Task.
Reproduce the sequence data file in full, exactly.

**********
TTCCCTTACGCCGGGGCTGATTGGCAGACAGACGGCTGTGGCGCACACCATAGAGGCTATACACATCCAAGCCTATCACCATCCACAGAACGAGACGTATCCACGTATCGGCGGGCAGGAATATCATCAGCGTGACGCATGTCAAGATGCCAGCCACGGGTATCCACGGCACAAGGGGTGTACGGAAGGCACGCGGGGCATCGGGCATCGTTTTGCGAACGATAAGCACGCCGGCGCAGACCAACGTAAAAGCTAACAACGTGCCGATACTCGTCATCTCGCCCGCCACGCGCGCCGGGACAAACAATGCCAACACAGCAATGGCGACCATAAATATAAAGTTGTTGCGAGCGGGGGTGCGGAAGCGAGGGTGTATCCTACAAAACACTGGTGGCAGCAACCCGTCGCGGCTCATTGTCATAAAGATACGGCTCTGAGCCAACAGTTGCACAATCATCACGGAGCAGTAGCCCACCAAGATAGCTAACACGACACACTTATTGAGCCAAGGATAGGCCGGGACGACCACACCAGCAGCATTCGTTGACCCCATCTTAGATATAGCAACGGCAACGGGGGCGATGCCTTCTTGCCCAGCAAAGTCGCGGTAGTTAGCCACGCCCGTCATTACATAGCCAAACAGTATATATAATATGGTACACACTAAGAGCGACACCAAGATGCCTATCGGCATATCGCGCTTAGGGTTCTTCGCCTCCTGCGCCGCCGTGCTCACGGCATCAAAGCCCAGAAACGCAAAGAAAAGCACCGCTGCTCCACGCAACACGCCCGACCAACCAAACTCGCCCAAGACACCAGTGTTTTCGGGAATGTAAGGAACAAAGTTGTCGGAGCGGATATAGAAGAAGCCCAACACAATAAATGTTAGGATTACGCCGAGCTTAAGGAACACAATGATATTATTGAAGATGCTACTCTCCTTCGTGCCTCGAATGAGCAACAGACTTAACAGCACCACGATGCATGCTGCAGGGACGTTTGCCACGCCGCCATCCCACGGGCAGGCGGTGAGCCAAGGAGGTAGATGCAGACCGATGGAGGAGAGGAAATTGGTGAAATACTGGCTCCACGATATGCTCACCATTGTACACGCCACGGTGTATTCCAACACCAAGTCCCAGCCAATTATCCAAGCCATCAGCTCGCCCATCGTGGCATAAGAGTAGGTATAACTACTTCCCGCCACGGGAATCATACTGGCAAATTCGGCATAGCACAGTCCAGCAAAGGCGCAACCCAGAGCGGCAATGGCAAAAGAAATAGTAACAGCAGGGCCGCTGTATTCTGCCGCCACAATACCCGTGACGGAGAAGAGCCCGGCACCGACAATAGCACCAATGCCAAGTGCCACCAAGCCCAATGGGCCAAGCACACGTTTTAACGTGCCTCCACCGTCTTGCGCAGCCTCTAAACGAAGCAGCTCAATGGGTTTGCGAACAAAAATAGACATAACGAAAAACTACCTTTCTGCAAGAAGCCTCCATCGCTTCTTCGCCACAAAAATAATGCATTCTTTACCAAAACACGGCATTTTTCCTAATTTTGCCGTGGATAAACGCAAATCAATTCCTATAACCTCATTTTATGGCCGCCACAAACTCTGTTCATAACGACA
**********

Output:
TTCCCTTACGCCGGGGCTGATTGGCAGACAGACGGCTGTGGCGCACACCATAGAGGCTATACACATCCAAGCCTATCACCATCCACAGAACGAGACGTATCCACGTATCGGCGGGCAGGAATATCATCAGCGTGACGCATGTCAAGATGCCAGCCACGGGTATCCACGGCACAAGGGGTGTACGGAAGGCACGCGGGGCATCGGGCATCGTTTTGCGAACGATAAGCACGCCGGCGCAGACCAACGTAAAAGCTAACAACGTGCCGATACTCGTCATCTCGCCCGCCACGCGCGCCGGGACAAACAATGCCAACACAGCAATGGCGACCATAAATATAAAGTTGTTGCGAGCGGGGGTGCGGAAGCGAGGGTGTATCCTACAAAACACTGGTGGCAGCAACCCGTCGCGGCTCATTGTCATAAAGATACGGCTCTGAGCCAACAGTTGCACAATCATCACGGAGCAGTAGCCCACCAAGATAGCTAACACGACACACTTATTGAGCCAAGGATAGGCCGGGACGACCACACCAGCAGCATTCGTTGACCCCATCTTAGATATAGCAACGGCAACGGGGGCGATGCCTTCTTGCCCAGCAAAGTCGCGGTAGTTAGCCACGCCCGTCATTACATAGCCAAACAGTATATATAATATGGTACACACTAAGAGCGACACCAAGATGCCTATCGGCATATCGCGCTTAGGGTTCTTCGCCTCCTGCGCCGCCGTGCTCACGGCATCAAAGCCCAGAAACGCAAAGAAAAGCACCGCTGCTCCACGCAACACGCCCGACCAACCAAACTCGCCCAAGACACCAGTGTTTTCGGGAATGTAAGGAACAAAGTTGTCGGAGCGGATATAGAAGAAGCCCAACACAATAAATGTTAGGATTACGCCGAGCTTAAGGAACACAATGATATTATTGAAGATGCTACTCTCCTTCGTGCCTCGAATGAGCAACAGACTTAACAGCACCACGATGCATGCTGCAGGGACGTTTGCCACGCCGCCATCCCACGGGCAGGCGGTGAGCCAAGGAGGTAGATGCAGACCGATGGAGGAGAGGAAATTGGTGAAATACTGGCTCCACGATATGCTCACCATTGTACACGCCACGGTGTATTCCAACACCAAGTCCCAGCCAATTATCCAAGCCATCAGCTCGCCCATCGTGGCATAAGAGTAGGTATAACTACTTCCCGCCACGGGAATCATACTGGCAAATTCGGCATAGCACAGTCCAGCAAAGGCGCAACCCAGAGCGGCAATGGCAAAAGAAATAGTAACAGCAGGGCCGCTGTATTCTGCCGCCACAATACCCGTGACGGAGAAGAGCCCGGCACCGACAATAGCACCAATGCCAAGTGCCACCAAGCCCAATGGGCCAAGCACACGTTTTAACGTGCCTCCACCGTCTTGCGCAGCCTCTAAACGAAGCAGCTCAATGGGTTTGCGAACAAAAATAGACATAACGAAAAACTACCTTTCTGCAAGAAGCCTCCATCGCTTCTTCGCCACAAAAATAATGCATTCTTTACCAAAACACGGCATTTTTCCTAATTTTGCCGTGGATAAACGCAAATCAATTCCTATAACCTCATTTTATGGCCGCCACAAACTCTGTTCATAACGACA